ABOUT u:japan lectures

International Lectures in Japanese Studies @ University of Vienna - Department of East Asian Studies - Japanese Studies


Idea & Scope

In April 2020, grounded by a general lockdown to prevent the first wave of the COVID-pandemic in Austria, a team of young researchers from the Japanese Studies division at the Department of East Asian Studies, was not willing to accept the cancellation of all guest lectures they have planned and were looking forward to. Hence, they started to look at different opportunities as online formats and digital ways to interact with peers and colleagues. Thankfully supported and encouraged by Prof. Wolfram Manzenreiter they utilized the technical options given at the time and combined them with enthusiasm and intellectual curiosity to see if an online guest lecture series would be feasible and also appreciated by students and peers alike. The basic idea of the Japanese studies online lectures at the University of Vienna, now known as u:japan lectures, was born.

u:japan lectures TEAM

  • Wolfram Manzenreiter: patron and enabler of the u:japan lectures through his institutional and academic support as well as his positive style of leadership
  • Bernhard Leitner: head of communications and the super host of the u:japan lectures, always there to help, eloquent in discussions and friendly in tone
  • Florian Purkarthofer: tireless multi-talent in charge of graphics, webpage and hybrid settings at the u:japan lectures
  • Christopher Kummer: online tech support and highly valued video editor of the u:japan lectures, working nightshifts to compile the finest recorded lectures, while successfully finishing his MA-thesis
  • Ralf Windhab: tech experienced nice guy and new face at the u:japan lectures.

The u:japan lecture team has been nominated and shortlisted for the univie awards 2022 - International Award for "outstanding achievements and special commitment of staff members in the area of international networking and cooperation within all fields of activity of the University of Vienna."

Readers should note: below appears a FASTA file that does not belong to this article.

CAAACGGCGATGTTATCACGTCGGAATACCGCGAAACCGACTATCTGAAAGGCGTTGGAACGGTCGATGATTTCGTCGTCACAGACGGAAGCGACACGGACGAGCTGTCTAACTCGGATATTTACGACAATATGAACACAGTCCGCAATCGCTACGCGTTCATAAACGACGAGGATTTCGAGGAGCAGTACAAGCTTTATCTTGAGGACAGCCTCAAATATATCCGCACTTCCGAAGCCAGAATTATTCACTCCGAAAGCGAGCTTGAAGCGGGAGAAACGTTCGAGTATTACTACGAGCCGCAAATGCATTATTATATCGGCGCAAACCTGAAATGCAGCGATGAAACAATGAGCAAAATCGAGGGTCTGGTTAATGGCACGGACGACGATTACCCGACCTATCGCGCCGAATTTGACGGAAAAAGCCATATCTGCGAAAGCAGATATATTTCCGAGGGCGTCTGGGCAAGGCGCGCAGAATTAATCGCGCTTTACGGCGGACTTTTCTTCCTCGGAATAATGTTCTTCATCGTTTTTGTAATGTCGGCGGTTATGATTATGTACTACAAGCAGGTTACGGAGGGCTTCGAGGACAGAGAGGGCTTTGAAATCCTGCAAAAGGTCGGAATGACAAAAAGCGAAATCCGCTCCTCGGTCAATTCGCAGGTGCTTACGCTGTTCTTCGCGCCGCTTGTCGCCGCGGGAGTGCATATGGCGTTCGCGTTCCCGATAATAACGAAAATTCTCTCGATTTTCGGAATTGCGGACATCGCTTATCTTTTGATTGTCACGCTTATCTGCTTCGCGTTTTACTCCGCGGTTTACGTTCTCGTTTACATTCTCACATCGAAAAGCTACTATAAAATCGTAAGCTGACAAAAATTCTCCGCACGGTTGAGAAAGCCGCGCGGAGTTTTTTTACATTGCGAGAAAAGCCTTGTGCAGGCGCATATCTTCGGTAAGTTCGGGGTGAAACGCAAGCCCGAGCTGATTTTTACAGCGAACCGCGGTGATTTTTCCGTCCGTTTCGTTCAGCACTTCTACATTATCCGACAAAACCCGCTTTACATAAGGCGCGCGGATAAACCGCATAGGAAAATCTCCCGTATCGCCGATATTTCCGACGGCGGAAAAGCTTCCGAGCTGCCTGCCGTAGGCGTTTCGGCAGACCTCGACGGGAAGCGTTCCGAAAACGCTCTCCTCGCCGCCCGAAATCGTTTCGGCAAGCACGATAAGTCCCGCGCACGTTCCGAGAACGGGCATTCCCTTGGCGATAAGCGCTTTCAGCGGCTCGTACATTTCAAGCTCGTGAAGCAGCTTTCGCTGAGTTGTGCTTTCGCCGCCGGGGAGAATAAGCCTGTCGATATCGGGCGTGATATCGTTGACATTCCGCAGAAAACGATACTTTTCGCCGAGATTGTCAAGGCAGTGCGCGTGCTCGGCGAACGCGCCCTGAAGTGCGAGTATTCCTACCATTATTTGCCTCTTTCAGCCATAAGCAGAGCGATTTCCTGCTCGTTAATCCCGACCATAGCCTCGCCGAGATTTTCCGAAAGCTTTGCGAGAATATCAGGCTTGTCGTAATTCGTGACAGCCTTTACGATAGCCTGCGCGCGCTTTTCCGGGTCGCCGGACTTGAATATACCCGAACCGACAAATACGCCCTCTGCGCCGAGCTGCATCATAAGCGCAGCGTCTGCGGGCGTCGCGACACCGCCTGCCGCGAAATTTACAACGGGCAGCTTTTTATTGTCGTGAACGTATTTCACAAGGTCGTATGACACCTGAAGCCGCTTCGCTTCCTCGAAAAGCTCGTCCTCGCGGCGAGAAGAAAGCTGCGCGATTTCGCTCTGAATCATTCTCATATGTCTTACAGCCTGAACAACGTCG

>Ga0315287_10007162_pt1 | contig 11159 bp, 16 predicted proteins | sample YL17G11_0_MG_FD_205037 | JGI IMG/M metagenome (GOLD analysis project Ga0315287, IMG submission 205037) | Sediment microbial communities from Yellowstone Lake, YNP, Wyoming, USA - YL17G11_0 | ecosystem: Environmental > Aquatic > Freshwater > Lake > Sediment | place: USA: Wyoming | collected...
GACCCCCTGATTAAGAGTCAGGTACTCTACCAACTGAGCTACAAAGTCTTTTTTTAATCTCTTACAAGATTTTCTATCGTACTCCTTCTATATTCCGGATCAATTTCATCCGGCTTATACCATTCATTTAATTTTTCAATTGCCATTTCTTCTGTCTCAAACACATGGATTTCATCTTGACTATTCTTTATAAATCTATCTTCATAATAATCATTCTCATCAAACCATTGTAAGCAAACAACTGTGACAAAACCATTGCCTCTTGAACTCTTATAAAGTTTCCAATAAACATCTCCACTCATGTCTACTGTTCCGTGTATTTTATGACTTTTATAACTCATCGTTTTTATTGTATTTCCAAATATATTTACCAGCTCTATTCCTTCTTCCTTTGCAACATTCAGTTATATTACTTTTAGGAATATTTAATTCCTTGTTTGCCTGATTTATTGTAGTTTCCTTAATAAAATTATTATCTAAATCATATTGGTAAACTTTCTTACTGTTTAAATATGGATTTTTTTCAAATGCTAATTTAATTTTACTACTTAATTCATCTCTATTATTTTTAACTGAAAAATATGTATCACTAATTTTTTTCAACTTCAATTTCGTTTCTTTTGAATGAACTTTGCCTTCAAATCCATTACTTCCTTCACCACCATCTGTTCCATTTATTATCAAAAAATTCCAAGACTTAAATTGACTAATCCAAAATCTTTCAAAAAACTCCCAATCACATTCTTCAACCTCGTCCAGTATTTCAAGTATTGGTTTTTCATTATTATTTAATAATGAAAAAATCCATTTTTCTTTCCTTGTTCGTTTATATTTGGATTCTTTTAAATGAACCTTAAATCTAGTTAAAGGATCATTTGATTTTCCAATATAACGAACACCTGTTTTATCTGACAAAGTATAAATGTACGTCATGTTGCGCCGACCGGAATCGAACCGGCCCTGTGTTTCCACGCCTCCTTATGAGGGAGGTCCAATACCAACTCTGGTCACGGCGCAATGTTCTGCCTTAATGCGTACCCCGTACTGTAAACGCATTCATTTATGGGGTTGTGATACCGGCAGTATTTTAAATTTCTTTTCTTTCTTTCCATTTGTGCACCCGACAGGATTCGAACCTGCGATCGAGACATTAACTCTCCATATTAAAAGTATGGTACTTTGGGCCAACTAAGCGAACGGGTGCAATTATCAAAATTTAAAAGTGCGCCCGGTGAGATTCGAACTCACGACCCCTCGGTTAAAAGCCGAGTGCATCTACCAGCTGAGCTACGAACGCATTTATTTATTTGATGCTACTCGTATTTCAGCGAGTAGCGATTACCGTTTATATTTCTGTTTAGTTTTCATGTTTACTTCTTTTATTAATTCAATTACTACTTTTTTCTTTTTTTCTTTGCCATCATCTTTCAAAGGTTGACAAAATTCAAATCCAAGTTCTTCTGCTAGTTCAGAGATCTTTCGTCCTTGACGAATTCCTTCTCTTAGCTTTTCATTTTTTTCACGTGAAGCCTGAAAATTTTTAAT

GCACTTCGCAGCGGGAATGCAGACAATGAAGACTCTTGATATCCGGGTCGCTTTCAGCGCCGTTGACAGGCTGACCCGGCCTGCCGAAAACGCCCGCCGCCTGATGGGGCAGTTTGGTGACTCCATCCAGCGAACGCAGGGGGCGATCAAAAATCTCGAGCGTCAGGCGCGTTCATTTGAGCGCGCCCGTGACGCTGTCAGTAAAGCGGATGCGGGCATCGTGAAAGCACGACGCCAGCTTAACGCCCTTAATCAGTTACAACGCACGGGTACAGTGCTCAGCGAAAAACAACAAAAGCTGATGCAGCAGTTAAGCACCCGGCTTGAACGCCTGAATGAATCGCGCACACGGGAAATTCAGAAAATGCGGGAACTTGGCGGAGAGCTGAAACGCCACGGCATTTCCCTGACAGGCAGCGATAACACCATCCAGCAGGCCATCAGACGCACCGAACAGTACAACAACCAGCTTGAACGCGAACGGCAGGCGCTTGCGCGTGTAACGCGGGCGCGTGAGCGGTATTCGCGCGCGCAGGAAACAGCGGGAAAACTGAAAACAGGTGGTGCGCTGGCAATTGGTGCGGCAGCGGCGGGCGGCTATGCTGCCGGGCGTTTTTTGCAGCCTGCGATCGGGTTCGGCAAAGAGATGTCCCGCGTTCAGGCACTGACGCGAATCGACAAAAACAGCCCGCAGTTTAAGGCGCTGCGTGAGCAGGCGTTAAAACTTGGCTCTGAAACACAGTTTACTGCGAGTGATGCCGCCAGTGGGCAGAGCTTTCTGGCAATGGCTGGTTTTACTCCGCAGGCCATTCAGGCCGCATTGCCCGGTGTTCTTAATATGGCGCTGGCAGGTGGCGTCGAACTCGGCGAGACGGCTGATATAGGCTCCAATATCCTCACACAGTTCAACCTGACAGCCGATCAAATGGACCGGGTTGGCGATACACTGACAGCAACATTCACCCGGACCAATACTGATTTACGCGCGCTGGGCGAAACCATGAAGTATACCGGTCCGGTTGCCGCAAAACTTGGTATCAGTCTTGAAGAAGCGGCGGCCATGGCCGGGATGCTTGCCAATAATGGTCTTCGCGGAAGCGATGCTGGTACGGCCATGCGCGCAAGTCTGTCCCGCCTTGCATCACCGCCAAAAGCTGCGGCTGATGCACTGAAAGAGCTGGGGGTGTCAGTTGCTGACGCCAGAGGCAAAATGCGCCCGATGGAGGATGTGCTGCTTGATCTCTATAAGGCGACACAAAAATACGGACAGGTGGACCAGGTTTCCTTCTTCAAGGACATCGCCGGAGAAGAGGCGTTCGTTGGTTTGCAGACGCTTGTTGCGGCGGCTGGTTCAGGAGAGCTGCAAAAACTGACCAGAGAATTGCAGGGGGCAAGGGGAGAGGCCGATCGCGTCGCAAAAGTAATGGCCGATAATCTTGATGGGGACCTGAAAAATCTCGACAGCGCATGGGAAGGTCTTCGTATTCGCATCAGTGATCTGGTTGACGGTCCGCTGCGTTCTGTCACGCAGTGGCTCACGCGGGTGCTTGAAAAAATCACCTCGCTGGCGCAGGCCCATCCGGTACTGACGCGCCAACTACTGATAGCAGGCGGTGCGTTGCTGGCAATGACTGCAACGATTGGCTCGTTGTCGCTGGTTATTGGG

History & Development

Pre-Season

On the 18th of May 2020, after weeks of intensive technical preparation and numerous online meetings, the first lecture was delivered: Naoka Maika explored the background and transition of the image of radiation and nuclear energy in Japan in her lecture “Racing Atomic Utopia and Dystopia in Japan”. Due to the positive feedback, the wide international participation, vivid discussions and the sheer demand for academic activity, three more lectures followed the weeks after, given by Italian anthropologist Marianna Zanetta, Marc Yamada, an expert on contemporary Japanese film and French historian Arthur Mitteau.

During the quiet but still pandemically restricted summer of 2020 the concept was further developed towards a lasting legacy in our effort to revive scholarly discourse. For those who missed lectures, wanted to re-watch them or use them in class, a recorded lectures section has been implemented. In this phase Christopher Kummer, a promising MA student, set a new standard for postproduction of academic videos and enriched the team through his skills, ideas and enthusiasm for visual perfection.

The first full season of u:japan lectures (Autumn-Winter 2020/21) started in October 2020 and featured prominent names like William W. Kelly (Yale University), Daniel White (Cambridge University), Yoshiyuki Asahi (NINJAL) and many more. We heard about the Japanese gendered job market, homosocial desires in Abe Kazushige’s fiction, revisited the ethnographic primal scene of Suye Mura and explored medieval concepts of menstruation and time. One lecture focused on android perspectives on affect, another on creativity in rural Japan, and a third one on the role of Buddhist temples as storehouses in a literal and emotional sense. We learned about seed laws and taijinkyōfu – the fear of others – but also about the Japanese language in the age of post-standardization, and concluded our first season with an excursion into all-female worlds in Japanese speculative fiction.

At that time, other universities and institutions also started Japanese studies online lectures. The example of the Viennese endeavour has inspired and transcended through the academic sphere; proof of concept accomplished. However, the u:japan lectures evolved and introduced a format called LUNCH LECTURE that enabled Japanese presenters and audience to join at a more convenient timeslot and lead to even more international participation. 

In the second season (Spring 2021) innovative researcher such as Anne Aronsson (University of Zurich), Jasmin Rückert (HHU Düsseldorf) and Edward Mack (University of Washington) presented their latest findings. We heard about gender and fascism in Manchuria, love in times of COVID, robotic agency in elderly care, dōjinshi culture, local governance in Okinawa, the packaging revolution of postwar Japan, Japanese literature in Brazil and how science was used to govern the pre- and post-war population. We also learned about recent findings regarding the connection of values and well-being, private and public actors in Kyoto’s townscape councils, Zen Buddhism in prewar Japan as an enabling mechanism for terrorist acts, the role of “traditional” crafts in revitalizing rural areas and finally how everyday practices of waste sorting and disposal actualize the social order in Japan.